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Original Source: FD (FAIR DISCLOSURE) WIRE
OPERATOR: Good morning. My name is Donald and I will be your conference operator today. At this time, I would like to welcome everyone to the Unifi Fourth Quarter Earnings Conference Call. All lines have been placed on mute to prevent any background noise. After the speakers' remarks, there will be a question-and-answer period. (OPERATOR INSTRUCTIONS). Thank you.
It is now my pleasure to turn the floor over to your host, Ron Smith, Chief Financial Officer. Sir, you may begin your conference.
RON SMITH, CFO, UNIFI, INC.: Good morning, everyone. Joining me for the conference call today is Bill Jasper, our President and CEO. During this call, we will be referencing presentation materials that can be found on our website, www.unifi.com. The presentation can be accessed by clicking the Fourth Quarter Conference Call link found on the homepage. I hope that you have the presentation available, as it will make it much easier to track through the information discussed on this call.
Before we begin, I need to also advise you that certain statements included herein may be forward-looking within the meaning of federal securities law. Management cautions that these statements are based on management's current expectations, estimates, and/or projections about the markets in which the company operates. Therefore, these statements are not guarantees of future performance and involve certain risks that are difficult to predict. Actual outcomes and results may differ materially from what is expressed, forecasted, or implied by these statements. I direct you to the disclosure in our 10-Qs and 10-Ks regarding various factors that may impact these results.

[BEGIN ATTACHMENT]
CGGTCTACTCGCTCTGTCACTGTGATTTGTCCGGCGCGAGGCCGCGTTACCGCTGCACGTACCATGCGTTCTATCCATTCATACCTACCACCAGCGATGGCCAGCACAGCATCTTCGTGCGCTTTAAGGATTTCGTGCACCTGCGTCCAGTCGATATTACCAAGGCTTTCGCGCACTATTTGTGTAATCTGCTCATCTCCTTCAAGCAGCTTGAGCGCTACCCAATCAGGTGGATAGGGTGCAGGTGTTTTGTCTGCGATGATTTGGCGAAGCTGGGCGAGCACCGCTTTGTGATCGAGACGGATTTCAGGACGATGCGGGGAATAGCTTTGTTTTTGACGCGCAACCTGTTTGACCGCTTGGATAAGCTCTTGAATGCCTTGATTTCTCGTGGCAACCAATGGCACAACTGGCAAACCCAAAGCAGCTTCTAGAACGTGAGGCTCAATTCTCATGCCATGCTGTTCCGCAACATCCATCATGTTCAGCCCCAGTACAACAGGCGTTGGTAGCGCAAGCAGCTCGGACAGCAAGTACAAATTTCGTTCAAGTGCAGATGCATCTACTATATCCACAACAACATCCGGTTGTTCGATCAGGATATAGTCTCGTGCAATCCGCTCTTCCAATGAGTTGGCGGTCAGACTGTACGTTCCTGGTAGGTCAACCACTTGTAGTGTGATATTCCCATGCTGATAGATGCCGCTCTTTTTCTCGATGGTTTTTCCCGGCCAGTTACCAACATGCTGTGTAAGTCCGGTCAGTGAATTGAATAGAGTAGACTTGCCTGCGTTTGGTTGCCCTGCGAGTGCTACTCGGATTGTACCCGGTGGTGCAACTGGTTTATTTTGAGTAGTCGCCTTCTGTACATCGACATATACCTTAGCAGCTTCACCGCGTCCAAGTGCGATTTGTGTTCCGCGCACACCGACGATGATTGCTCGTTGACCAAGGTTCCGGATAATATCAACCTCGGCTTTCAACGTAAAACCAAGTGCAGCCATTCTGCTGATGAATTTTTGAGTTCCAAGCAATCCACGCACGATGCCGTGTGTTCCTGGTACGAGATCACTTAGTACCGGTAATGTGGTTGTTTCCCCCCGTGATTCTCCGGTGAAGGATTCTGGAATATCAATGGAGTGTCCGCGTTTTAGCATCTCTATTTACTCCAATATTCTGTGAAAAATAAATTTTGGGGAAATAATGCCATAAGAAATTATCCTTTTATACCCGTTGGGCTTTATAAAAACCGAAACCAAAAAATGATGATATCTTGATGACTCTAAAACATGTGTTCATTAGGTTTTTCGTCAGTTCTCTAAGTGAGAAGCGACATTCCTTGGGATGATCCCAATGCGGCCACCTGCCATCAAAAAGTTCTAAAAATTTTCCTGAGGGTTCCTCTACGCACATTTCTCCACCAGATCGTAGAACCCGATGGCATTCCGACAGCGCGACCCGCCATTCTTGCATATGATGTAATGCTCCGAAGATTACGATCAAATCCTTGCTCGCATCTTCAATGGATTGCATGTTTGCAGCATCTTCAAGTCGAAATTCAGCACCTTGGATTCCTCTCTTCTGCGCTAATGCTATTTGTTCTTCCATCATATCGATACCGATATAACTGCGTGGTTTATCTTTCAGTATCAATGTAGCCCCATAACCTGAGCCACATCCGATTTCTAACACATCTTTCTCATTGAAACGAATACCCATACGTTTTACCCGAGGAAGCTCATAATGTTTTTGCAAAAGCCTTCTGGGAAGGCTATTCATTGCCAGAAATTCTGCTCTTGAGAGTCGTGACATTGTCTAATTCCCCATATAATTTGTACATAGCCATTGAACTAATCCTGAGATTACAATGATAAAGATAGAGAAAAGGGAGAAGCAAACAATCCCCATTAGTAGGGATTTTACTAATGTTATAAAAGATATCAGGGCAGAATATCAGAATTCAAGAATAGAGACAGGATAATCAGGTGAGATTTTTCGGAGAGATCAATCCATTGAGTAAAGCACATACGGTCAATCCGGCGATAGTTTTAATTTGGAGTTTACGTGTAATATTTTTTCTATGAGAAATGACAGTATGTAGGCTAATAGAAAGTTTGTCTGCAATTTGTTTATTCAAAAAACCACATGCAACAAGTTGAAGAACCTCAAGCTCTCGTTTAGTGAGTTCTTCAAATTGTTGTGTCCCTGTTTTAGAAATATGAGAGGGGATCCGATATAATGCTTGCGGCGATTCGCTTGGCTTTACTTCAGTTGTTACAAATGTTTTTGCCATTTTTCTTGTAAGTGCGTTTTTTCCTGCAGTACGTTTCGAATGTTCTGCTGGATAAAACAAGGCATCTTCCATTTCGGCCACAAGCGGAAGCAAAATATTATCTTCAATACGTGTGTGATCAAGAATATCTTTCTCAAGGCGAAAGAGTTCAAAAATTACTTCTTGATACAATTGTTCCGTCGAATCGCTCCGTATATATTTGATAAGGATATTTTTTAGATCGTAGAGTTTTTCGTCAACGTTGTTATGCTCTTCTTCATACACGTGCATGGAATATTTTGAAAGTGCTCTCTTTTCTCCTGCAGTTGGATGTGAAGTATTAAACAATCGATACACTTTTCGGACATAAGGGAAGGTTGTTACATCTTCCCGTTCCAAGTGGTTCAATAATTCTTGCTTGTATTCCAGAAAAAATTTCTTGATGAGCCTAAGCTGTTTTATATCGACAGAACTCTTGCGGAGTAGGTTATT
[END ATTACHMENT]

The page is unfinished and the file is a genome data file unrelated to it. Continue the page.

Before we review the financials for the quarter and our fiscal year, I'd like to turn the call over to Bill Jasper, who will provide a brief overview of the market conditions that impacted our results for the quarter, as well as an update on our strategies in China. Bill?
BILL JASPER, PRESIDENT, CEO, UNIFI, INC.: Thanks, Ron, and good morning, everyone. The economic news certainly hasn't gotten any better since our last call. Consumer Price Index for June was 5% higher than one year ago with the adjusted index for transportation increasing 12% and energy increasing nearly 25%. With household incomes stretched even thinner, June's Consumer Confidence Index was the fifth lowest reading ever, and the Expectations Index reached an all time low. As you can imagine, the ongoing troubles and uncertainty in the economy are taking their toll on many of our key business segments.